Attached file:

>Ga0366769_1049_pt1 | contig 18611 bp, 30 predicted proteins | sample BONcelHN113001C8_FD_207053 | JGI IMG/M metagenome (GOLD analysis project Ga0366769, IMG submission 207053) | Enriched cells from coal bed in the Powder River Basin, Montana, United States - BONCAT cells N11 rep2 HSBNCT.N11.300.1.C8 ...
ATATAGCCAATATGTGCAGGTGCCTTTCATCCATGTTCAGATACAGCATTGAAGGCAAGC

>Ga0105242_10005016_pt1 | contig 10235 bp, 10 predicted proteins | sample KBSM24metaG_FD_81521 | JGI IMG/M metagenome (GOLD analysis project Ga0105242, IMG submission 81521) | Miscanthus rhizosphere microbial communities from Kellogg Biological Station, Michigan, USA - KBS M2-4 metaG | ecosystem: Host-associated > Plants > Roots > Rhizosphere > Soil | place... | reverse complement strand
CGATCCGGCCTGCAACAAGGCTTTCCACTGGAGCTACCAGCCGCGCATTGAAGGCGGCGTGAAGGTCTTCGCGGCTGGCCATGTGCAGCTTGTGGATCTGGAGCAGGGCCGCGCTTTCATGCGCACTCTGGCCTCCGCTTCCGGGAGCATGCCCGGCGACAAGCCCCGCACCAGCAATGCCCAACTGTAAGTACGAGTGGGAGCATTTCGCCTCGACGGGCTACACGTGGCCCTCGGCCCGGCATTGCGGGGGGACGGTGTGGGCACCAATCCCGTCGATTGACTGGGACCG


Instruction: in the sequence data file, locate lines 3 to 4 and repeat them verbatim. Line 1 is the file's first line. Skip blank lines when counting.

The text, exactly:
>Ga0105242_10005016_pt1 | contig 10235 bp, 10 predicted proteins | sample KBSM24metaG_FD_81521 | JGI IMG/M metagenome (GOLD analysis project Ga0105242, IMG submission 81521) | Miscanthus rhizosphere microbial communities from Kellogg Biological Station, Michigan, USA - KBS M2-4 metaG | ecosystem: Host-associated > Plants > Roots > Rhizosphere > Soil | place... | reverse complement strand
CGATCCGGCCTGCAACAAGGCTTTCCACTGGAGCTACCAGCCGCGCATTGAAGGCGGCGTGAAGGTCTTCGCGGCTGGCCATGTGCAGCTTGTGGATCTGGAGCAGGGCCGCGCTTTCATGCGCACTCTGGCCTCCGCTTCCGGGAGCATGCCCGGCGACAAGCCCCGCACCAGCAATGCCCAACTGTAAGTACGAGTGGGAGCATTTCGCCTCGACGGGCTACACGTGGCCCTCGGCCCGGCATTGCGGGGGGACGGTGTGGGCACCAATCCCGTCGATTGACTGGGACCG